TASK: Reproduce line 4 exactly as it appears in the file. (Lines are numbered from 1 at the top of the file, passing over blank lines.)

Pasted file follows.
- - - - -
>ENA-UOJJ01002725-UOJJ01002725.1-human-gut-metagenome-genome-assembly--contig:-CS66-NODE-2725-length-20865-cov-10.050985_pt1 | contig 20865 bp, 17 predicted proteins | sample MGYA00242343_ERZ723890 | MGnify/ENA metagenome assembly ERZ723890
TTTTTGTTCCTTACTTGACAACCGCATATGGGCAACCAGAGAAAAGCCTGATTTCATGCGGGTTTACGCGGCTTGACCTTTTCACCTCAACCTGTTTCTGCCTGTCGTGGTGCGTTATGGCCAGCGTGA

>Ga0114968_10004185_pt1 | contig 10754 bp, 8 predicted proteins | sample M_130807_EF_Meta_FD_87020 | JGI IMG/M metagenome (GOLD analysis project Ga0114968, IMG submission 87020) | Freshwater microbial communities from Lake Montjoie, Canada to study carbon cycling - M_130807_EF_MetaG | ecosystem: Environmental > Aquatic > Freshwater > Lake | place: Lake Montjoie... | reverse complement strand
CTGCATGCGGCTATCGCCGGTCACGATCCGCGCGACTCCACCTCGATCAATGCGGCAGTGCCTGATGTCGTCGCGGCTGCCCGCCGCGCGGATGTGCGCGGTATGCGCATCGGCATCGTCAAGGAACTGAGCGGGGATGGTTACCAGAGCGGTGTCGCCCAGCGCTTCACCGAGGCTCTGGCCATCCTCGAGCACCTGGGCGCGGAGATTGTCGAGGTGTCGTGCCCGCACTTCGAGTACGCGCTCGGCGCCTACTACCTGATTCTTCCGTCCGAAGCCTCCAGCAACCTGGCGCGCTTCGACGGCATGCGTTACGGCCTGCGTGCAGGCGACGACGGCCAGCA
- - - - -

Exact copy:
CTGCATGCGGCTATCGCCGGTCACGATCCGCGCGACTCCACCTCGATCAATGCGGCAGTGCCTGATGTCGTCGCGGCTGCCCGCCGCGCGGATGTGCGCGGTATGCGCATCGGCATCGTCAAGGAACTGAGCGGGGATGGTTACCAGAGCGGTGTCGCCCAGCGCTTCACCGAGGCTCTGGCCATCCTCGAGCACCTGGGCGCGGAGATTGTCGAGGTGTCGTGCCCGCACTTCGAGTACGCGCTCGGCGCCTACTACCTGATTCTTCCGTCCGAAGCCTCCAGCAACCTGGCGCGCTTCGACGGCATGCGTTACGGCCTGCGTGCAGGCGACGACGGCCAGCA